Mail & Guardian

Inequality gap closes as the state's wage bill swells

30 Nov 2012 00:00 | Lynley Donnelly  

In 2000, the average black South African earned 15% of the average white South African's income. (Gallo)

In 2000, the average black South African earned 15% of the average white South African's income. (Gallo)

But the growth rates seen over the past decade are increasingly unsustainable.

This is according to Peter Aling, an analyst at Prophet Analytics, which released a report on salaries in the civil service on Wednesday.

The report found that income inequality between the races, especially between blacks and whites, was declining sharply, driven by employment in the civil services. It argued that, counter to the government's assertions that 35% of its total budget was spent on wages and employee benefits, the figure was closer to 88%.

In 2000, the average black South African earned 15% of the average white South African's income, but by 2011, this figure had risen to 40% according to the report.

The growth was thanks to the civil service, which employed 2.83-million people, or roughly one in five South Africans. The proportion of government employees who are black had risen to 74%.

The state was giving the "wrong" impression that it spent roughly a third of its budget on salaries, according to the report.

Government value add
"By lumping current (short-term) and capital (long-term) expenditure together, purely to create a large denominator over which to divide, the ratio of wages to total expenditure seems to be low only because the expenditure side of the ratio is unduly inflated by all manner of expenses that do not rightly belong there," it said.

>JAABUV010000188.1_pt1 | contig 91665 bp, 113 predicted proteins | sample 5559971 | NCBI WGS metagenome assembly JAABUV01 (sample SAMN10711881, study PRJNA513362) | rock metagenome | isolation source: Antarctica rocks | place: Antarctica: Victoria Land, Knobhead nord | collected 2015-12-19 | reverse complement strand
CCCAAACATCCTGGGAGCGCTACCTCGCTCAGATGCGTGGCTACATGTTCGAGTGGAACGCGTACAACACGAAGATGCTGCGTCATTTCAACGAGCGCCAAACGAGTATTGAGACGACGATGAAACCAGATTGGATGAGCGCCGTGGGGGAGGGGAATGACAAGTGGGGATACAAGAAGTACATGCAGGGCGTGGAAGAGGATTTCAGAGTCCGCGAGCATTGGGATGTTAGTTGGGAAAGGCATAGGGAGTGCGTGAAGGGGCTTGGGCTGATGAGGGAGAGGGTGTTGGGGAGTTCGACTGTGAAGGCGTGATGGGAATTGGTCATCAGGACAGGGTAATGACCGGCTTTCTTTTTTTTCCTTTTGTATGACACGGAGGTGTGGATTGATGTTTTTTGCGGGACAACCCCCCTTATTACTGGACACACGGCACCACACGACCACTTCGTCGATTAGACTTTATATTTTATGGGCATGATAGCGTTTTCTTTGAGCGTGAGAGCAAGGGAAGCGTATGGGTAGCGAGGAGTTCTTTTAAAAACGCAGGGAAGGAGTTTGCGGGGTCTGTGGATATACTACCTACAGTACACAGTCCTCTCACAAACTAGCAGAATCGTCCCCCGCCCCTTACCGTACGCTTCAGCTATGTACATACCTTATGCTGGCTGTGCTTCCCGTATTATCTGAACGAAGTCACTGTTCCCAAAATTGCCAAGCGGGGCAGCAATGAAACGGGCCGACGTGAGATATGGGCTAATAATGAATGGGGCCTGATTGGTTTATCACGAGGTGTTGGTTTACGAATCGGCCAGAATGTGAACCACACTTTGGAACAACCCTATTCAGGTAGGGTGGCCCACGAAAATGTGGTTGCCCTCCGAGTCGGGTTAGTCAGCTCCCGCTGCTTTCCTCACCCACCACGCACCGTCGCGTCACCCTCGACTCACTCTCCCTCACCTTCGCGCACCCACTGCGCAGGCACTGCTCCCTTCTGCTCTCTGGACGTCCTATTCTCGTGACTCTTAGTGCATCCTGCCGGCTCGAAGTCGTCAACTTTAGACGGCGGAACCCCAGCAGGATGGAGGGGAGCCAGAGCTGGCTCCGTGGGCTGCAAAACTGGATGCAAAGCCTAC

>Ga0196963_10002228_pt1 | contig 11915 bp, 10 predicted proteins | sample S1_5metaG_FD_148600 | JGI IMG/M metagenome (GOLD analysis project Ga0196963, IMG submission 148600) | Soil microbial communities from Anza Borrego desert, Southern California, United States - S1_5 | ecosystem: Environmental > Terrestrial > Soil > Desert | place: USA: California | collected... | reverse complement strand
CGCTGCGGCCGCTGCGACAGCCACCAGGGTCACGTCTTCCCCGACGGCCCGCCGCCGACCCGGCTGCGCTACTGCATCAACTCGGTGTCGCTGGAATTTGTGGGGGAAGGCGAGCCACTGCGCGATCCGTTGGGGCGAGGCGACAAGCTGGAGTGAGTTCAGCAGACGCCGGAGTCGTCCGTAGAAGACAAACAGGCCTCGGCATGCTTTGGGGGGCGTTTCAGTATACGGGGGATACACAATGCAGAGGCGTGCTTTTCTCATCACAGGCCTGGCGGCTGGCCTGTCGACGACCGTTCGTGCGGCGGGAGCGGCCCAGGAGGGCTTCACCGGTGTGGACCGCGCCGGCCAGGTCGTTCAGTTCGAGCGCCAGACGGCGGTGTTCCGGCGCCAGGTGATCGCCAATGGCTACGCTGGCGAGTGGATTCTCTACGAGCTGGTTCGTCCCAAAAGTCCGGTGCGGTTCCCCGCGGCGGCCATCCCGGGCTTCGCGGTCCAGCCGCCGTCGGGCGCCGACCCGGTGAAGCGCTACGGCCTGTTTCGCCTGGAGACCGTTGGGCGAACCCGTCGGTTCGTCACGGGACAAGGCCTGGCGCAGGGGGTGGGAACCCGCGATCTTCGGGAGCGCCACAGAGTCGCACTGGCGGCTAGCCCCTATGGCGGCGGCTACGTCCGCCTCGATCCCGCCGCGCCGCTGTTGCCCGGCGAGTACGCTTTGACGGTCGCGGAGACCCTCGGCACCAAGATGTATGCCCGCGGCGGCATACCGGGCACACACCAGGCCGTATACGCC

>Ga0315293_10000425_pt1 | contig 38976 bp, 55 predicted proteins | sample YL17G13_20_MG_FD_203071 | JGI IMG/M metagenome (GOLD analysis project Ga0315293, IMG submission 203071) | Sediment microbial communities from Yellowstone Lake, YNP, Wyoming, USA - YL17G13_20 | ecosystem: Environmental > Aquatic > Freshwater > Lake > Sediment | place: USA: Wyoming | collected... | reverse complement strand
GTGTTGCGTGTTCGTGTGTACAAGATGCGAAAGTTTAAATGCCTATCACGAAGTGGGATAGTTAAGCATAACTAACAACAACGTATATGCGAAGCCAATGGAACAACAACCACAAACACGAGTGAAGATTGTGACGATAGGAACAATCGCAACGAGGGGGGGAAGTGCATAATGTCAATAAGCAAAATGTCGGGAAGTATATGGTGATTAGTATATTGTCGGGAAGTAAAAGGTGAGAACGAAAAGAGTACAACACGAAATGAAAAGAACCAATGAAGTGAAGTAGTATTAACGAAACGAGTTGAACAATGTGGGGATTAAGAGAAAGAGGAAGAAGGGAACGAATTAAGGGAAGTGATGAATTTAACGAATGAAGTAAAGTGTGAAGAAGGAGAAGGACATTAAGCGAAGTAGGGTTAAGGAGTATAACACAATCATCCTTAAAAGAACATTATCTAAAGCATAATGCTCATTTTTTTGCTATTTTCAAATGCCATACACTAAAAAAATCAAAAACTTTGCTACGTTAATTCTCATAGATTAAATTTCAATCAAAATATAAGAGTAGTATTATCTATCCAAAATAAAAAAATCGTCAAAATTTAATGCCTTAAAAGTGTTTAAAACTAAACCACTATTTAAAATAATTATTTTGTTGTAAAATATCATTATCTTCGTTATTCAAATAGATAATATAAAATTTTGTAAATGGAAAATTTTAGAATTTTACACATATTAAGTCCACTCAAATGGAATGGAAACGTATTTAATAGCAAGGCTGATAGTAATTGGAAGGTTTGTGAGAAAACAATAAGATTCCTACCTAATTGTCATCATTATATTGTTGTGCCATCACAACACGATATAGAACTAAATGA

The government's wage bill actually represented closer to 88% of the government's final spending, said Aling. "This is a measure of the spending related to actual government delivery and not that of outside suppliers ... It is a truer measure of government value add."

A large part of the rising government wage bill was related to unionisation – with 76% of civil servants belonging to a trade union – but wage increases through promotions and job regrading was a more significant contributor to this trend, according to the report.

"Officially, the government's wages have increased by just 5.4% a year in recent years, but the twin mechanisms of promotion and job regrading, which are not subject to public sector wage agreements, [were used] to increase the income of black civil servants. The result [is] that average remuneration for public sector workers is now 32% higher than that of private sector workers," the report said.

Currently, 1.3-million black people, around 14% of the black workforce, earned as much as or more than the average white, it noted. This was up from 270 000 in 2000, an increase of more than 1-million, or 378%.

Double-edged sword
The trend represented good news because racial income disparities were declining, said Aling, but it was a "double-edged sword".

The income disparities were declining, but wage increases were being driven largely by government employment.

Similar rates of income growth, as seen in the past decade, could not be expected in the years to come, or this would make the government entirely unsustainable, said Aling.

Finance Minister Pravin Gordhan recently revealed in Parliament that the most recent public sector wage settlement would cost an additional R43-billion in the coming three years.

In response to a question from the Democratic Alliance's spokesperson on finance, Tim Harris, Gordhan indicated that the cost of the agreement would be R5.5-billion for the 2012-2013 year, followed by R9.2-billion in 2013-2014, R11.4-billion in 2014-2015 and R17-billion in 2015-2016.

But Gordhan said the cost of the agreement would be financed from drawdowns on the state's contingency reserves, as well as the reprioritisation of expenditure and internal savings.

"Therefore, the wage settlement will not increase the deficit or entail the government having to borrow to finance this expenditure," Gordhan said.

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